Overview

North Fork classes replace selected courses in students' public school schedules, offering increased academic, college-prep challenge. Students attend North Fork in mixed-age groups, regardless of their public school grade level, and continue through the six (or seven) year curriculum with one teacher to guide their studies in that subject.

History and English are fully integrated in the first three years: those programs include art, drama, and French as part of the integrated Core Curricula.

High School classes also follow a coordinated path (American Literature during the AP US History year, for instance), but the necessary focus on college-prep material allows high school students to select individual courses rather than the fully-integrated middle school curriculum at North Fork.

 

 

“The North Fork School encouraged my children to strive beyond what they thought was possible.

They were taught to value being smart – to embrace knowledge, history, philosophy – to hone one’s intellect and have a passion for discourse and critical thinking. I’m still amazed when people comment on my kids’ interests and vocabulary.

We loved the strong role models that the teachers provided. And of course – like in any endeavor – the younger one starts, the easier it becomes and the further one goes.”

— Ana Egnew, parent of Gerrit '12 and Kathryn, '14

 

 

 

How are North Fork classes different than those at students' public, private, or home schools?

At North Fork, students "link" ideas across Core Curriculum years as they continuously develop their skills. This result is not possible in separate classes, taught by different teachers, all choosing their own curricula and focus. It is the vertical integration of all readings, assignments, and classwork as well as teachers' intimate knowledge of student strengths and weaknesses over the course of six years that create the success of North Fork School curricula.

 

 

Select button above to see how North Fork Writing Workshop and Core Curricula Programs flow through grades 3-9

 


 

Select button below to see how North Fork High school classes flow through grades 9-12

 

 

 
 

Writing Workshop

Cross-curricular writing projects

In Writing Workshop, students offer one another editing advice as they learn to draft and revise every piece of their writing within a supportive, guided writers' circle.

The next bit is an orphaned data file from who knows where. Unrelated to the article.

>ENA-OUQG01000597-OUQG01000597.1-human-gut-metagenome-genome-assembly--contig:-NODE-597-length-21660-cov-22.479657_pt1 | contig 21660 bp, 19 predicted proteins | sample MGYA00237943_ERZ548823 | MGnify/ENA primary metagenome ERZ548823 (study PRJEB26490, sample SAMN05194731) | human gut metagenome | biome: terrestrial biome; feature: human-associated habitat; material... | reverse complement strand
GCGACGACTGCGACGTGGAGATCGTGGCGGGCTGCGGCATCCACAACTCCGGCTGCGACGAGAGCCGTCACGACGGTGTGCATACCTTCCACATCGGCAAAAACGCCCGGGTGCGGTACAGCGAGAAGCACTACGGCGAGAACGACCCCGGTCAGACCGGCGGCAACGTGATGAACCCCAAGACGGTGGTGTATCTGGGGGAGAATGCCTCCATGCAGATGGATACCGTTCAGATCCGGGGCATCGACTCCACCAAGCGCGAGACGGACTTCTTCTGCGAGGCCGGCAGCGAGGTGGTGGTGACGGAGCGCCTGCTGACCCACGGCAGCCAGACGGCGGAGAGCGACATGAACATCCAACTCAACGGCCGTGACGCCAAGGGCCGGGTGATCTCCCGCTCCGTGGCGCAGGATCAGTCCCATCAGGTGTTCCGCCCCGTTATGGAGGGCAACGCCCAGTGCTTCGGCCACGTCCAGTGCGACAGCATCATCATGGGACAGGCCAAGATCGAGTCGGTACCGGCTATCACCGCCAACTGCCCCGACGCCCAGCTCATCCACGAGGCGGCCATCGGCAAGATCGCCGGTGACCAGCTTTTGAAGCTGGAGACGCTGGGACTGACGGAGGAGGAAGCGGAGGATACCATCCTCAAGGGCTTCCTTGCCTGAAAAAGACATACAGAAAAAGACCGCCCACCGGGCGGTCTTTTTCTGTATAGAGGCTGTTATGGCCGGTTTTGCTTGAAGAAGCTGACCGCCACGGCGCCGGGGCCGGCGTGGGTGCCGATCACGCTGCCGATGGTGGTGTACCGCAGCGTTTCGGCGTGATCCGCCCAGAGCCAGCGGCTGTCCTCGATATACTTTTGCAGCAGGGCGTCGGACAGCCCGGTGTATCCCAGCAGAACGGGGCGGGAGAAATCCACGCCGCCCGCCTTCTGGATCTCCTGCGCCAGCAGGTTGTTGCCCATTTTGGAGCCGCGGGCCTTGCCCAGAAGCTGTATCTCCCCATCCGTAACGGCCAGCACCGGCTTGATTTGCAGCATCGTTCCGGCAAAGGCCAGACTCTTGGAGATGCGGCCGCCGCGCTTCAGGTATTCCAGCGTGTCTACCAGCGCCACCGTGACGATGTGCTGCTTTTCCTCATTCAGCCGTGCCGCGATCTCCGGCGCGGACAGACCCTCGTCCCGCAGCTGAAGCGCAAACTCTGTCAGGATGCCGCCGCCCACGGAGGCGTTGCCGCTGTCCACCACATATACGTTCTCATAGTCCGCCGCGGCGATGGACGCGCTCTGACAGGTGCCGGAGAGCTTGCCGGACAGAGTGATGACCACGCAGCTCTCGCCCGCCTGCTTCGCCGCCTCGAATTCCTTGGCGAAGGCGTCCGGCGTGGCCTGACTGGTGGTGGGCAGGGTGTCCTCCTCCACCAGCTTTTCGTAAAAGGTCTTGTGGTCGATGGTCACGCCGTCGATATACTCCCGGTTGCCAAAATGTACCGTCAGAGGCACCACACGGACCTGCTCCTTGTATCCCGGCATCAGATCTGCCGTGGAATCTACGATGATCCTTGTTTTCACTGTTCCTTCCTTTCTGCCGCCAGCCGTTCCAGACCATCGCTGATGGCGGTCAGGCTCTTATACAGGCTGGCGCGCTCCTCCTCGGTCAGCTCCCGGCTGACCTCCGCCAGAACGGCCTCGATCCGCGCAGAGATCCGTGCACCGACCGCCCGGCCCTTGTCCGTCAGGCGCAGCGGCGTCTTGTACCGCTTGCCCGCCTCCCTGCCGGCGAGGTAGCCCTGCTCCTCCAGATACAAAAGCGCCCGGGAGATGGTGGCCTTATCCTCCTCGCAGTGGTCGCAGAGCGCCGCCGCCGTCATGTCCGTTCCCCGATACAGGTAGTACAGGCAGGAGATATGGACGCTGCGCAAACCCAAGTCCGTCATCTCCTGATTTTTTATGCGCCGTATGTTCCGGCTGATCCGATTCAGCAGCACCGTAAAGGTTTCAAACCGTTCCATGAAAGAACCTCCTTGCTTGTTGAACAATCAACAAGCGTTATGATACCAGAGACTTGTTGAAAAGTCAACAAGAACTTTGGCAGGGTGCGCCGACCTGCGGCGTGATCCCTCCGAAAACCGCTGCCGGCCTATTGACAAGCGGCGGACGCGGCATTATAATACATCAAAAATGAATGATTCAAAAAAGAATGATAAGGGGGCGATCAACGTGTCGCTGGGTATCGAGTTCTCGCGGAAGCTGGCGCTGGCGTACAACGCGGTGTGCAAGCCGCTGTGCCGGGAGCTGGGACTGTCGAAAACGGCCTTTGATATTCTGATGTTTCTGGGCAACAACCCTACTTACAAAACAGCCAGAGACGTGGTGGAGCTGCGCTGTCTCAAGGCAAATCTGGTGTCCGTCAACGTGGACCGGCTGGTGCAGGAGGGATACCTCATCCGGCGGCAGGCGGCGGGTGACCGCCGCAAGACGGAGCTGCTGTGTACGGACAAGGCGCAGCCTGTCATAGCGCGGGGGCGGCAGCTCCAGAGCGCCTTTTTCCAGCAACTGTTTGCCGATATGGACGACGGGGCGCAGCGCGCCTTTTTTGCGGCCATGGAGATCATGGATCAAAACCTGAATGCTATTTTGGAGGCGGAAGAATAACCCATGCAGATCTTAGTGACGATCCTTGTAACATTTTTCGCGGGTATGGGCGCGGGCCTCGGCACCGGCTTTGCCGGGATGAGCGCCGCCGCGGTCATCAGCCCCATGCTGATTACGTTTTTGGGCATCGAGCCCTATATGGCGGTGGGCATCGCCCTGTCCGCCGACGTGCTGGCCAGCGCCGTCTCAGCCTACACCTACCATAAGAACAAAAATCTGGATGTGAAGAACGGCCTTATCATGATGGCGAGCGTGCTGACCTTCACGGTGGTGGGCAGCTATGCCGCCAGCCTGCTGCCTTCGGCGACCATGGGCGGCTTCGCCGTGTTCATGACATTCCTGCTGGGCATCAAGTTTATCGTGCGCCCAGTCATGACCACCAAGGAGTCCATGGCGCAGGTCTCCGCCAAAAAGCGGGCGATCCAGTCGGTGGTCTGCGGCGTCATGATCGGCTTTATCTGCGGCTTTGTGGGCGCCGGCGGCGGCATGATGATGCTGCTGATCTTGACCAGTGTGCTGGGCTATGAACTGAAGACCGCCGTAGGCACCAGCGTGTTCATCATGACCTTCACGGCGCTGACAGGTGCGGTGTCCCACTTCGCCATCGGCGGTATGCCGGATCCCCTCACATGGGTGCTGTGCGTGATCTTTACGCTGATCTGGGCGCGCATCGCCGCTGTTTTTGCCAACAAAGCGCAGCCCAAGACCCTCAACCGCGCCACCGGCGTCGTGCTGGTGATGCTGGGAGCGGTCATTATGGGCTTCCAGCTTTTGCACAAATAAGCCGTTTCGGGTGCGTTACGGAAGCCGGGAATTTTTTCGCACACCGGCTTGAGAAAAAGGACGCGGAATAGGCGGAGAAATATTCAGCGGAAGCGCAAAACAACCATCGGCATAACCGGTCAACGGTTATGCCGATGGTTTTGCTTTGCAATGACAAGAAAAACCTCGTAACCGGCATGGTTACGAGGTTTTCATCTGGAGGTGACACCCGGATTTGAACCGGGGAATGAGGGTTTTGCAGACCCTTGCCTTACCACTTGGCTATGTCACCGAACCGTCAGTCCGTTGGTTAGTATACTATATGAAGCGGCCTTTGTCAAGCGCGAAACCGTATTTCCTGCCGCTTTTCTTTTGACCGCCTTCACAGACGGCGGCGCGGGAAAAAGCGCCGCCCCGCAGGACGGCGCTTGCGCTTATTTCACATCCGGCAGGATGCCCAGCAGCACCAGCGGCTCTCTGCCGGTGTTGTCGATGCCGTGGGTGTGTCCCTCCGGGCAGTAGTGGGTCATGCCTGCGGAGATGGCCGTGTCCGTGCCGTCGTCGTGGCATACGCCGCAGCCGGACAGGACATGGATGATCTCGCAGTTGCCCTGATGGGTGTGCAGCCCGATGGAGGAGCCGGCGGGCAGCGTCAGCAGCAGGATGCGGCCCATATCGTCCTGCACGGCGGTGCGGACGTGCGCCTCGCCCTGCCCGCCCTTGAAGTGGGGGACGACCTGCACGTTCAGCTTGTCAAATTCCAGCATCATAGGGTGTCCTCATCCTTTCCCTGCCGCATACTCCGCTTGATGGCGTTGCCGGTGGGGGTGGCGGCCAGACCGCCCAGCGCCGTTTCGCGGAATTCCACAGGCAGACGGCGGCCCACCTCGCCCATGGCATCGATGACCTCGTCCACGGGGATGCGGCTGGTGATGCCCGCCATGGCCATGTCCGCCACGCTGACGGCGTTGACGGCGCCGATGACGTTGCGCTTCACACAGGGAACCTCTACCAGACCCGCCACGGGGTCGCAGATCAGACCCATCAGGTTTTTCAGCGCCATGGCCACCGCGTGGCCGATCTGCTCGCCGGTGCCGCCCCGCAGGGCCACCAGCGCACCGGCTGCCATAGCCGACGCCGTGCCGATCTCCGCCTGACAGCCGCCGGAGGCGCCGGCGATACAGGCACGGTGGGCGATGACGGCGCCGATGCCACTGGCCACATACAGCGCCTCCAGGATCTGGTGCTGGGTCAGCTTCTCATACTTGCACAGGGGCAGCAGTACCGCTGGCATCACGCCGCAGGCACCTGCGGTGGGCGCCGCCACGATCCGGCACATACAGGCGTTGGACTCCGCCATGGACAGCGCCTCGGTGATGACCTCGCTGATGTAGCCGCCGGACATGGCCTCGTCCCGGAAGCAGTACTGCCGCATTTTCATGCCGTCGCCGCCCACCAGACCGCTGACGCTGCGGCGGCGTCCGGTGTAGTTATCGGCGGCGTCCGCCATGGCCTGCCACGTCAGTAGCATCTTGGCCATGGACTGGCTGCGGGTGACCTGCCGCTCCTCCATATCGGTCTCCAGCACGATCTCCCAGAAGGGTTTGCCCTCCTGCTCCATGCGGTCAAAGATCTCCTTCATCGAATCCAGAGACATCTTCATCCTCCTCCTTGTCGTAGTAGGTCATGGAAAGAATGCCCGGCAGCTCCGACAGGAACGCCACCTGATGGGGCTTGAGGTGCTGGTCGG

Classes follow a Writing Workshop format, focused on process rather than product.  Students receive a binder “portfolio” for the class, in which all math, drama, mythology, and science projects, as well as artworks and written pieces, will be indexed. Student portfolios are a key component of documenting student achievement.

A low student/teacher ratio, an emphasis on writing in all subject areas, the freedom to explore individual student interests, an ability to study elements of short stories in depth, and the opportunity to learn from the differing perspectives of students in other grade levels all make this program different from the conventional classroom.

 

Details: Grades 3-6
Mondays and Wednesdays 8:00-9:00

Extends the depth of students' understanding of literature and writing; does not focus on accelerating their grade-level progression

No class credit -- Writing Workshop supplements public school classes

 

NOTE: ALL North Fork School English classes use the Writing workshop process. This class introduces students to methods and ideas which are the basis for academic work in higher grades. Writing Workshop itself does not replace or duplicate the important academic work done in grades 6-12.

1st Year Program

Core CURRICULA I: Ancient Cultures and Literature

In Ancient Cultures, students examine archeological and historical clues for evidence of cultural and social structures. By learning the differences between observations and inferences, students begin to understand how historians piece together information about ancient cultures.

First Year English explores literature from time periods and concepts studied in Ancient Cultures & the Middle Ages. Novels include: Mara, Daughter of the Nile; Antigone; D'Aulaire's Book of Greek Myths; The Canterbury Tales; A Proud Taste for Scarlet & Miniver; and The Green Book.

Students select a year-long interdisciplinary independent project that relates several aspects of one or more cultures to their lives. As their project develops, they are asked to review portions of it with various teachers for advice and direction. Independent projects are presented and displayed to the public at the annual parent meeting in May.

Academic subjects in the First Year Program are fully integrated, with ten hours of Art instruction, ten hours of Drama, and several interdisciplinary classes in archeology, Fibonacci sequence mathematics, and teacher-assisted, student-directed independent projects as well as beginning French.

 

Details: Grades 6 and 7

Offered in alternating years with the 2nd Year Program

Monday through Thursday 8:00-10:00; Fridays are study periods at home

REPLACES credit in Middle School English (ELA) and Social Studies classes

 

 

 

2nd Year Program

Core CURRICULA II: American History and Literature

American History covers the political, social, cultural, economic, and philosophical history of the United States from pre-European settlement to Reconstruction. History encourages analytical thought through the study of texts, literature selections, and supplementary materials, which provide a wide array of important theoretical points of view.